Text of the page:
Wednesday, March 9, 2011

35 Percent on the Dole

Social welfare benefits, including Social Security, Medicare and unemployment insurance, make up 35 percent of wages and salaries this year, up from 21 percent in 2000 and 10 percent in 1960, according to TrimTabs Investment Research using Bureau of Economic Analysis data. This is an increase from 21% in 2000.
“The U.S. economy has become alarmingly dependent on government stimulus,” said Madeline Schnapp, director of Macroeconomic Research at TrimTabs, in a note to clients. “Consumption supported by wages and salaries is a much stronger foundation for economic growth than consumption based on social welfare benefits.”
The economist gives the country two stark choices. In order to get welfare back to its pre-recession ratio of 26 percent of pay, “either wages and salaries would have to increase $2.3 trillion, or 35 percent, to $8.8 trillion, or social welfare benefits would have to decline $500 billion, or 23 percent, to $1.7 trillion,” she said.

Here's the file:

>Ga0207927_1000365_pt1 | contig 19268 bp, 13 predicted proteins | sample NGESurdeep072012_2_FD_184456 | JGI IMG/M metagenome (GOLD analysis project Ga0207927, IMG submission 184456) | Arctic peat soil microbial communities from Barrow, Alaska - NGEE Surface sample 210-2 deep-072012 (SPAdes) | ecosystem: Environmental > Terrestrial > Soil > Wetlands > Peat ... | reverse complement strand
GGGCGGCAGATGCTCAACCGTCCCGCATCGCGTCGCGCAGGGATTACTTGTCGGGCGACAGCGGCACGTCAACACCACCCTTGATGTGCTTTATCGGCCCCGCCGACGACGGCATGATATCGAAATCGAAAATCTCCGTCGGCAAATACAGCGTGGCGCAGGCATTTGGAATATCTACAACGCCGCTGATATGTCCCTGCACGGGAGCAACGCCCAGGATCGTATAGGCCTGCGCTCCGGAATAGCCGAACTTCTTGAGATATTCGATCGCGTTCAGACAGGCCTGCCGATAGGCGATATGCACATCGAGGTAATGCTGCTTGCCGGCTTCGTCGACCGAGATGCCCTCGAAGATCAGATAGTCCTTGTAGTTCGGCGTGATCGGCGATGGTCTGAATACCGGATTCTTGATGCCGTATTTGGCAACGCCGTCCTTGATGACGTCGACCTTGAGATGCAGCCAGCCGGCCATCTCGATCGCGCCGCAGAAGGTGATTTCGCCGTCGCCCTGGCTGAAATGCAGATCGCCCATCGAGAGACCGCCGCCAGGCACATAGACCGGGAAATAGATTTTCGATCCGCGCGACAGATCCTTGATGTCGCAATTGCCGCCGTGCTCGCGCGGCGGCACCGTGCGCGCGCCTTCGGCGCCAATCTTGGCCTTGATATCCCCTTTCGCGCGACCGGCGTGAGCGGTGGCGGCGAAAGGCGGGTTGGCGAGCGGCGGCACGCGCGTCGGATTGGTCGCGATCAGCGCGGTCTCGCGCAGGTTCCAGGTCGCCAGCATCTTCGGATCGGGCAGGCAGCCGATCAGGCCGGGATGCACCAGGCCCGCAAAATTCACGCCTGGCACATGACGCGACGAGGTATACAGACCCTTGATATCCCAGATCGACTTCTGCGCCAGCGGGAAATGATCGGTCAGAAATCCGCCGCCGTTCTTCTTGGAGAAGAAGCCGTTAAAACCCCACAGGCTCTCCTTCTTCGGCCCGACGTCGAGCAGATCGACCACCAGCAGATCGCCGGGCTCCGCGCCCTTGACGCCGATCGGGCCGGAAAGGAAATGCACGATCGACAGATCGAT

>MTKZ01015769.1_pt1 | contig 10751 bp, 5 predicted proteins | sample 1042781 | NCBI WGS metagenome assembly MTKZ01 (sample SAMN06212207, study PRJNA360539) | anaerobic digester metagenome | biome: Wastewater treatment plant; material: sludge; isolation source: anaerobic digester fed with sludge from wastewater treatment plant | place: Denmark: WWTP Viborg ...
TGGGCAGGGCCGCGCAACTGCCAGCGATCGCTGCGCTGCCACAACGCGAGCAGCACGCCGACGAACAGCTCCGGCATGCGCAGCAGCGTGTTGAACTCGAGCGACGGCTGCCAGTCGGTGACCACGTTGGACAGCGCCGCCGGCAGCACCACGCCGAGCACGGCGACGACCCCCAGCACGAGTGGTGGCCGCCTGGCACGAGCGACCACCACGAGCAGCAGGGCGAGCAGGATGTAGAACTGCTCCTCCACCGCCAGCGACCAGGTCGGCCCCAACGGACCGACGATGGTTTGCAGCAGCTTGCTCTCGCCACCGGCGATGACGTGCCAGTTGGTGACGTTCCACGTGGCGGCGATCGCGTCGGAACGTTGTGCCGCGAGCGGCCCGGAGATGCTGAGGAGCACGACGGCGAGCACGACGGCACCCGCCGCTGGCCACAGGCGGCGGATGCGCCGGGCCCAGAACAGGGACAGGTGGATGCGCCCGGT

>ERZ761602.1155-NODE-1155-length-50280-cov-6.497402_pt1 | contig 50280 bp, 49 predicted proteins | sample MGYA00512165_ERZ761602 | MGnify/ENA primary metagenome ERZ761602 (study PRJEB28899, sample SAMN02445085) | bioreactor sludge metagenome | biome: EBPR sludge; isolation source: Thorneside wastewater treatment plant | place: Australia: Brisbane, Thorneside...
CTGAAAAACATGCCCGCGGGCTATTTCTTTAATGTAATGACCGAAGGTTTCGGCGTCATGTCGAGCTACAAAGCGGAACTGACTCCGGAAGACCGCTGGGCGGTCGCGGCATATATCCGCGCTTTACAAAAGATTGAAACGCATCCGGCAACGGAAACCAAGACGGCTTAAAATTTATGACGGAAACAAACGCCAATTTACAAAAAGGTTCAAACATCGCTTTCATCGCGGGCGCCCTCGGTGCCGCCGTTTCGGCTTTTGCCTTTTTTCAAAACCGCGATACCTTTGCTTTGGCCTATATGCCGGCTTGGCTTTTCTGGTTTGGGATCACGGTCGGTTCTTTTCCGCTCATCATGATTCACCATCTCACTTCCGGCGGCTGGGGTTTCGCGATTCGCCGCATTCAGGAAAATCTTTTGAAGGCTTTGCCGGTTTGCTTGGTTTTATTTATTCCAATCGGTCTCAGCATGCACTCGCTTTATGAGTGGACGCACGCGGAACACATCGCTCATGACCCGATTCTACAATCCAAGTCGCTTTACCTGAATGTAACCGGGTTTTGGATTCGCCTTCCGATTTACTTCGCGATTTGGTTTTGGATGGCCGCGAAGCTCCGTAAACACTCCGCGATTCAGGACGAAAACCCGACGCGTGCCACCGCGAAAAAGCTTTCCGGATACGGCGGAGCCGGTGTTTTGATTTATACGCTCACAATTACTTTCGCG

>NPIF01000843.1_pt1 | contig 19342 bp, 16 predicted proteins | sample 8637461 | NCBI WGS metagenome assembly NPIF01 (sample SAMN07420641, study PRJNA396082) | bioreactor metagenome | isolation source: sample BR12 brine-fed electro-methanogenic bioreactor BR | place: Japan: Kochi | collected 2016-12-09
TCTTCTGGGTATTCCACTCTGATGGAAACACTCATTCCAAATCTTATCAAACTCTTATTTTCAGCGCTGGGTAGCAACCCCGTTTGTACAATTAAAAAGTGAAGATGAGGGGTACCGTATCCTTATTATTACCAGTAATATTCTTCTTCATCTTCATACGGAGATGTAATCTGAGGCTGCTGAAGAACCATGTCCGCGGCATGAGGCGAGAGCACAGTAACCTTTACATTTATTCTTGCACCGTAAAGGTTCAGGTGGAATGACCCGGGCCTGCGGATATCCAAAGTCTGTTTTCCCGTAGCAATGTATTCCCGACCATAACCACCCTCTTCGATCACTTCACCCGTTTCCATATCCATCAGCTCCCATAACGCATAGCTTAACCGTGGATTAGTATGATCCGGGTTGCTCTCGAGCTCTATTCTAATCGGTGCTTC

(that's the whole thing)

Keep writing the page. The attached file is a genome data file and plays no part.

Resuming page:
Social welfare benefits have increased by $514 billion over the last two years, according to TrimTabs figures, in part because of measures implemented to fight the financial crisis
If we continue at this rate over half, 56%, will be dependent on government paychecks in just 10 years. That is using the increase from 2000 to 2010.
They did point out that in Europe the number is around 40%. That is like saying your brother did something worse when you get caught doing something wrong.

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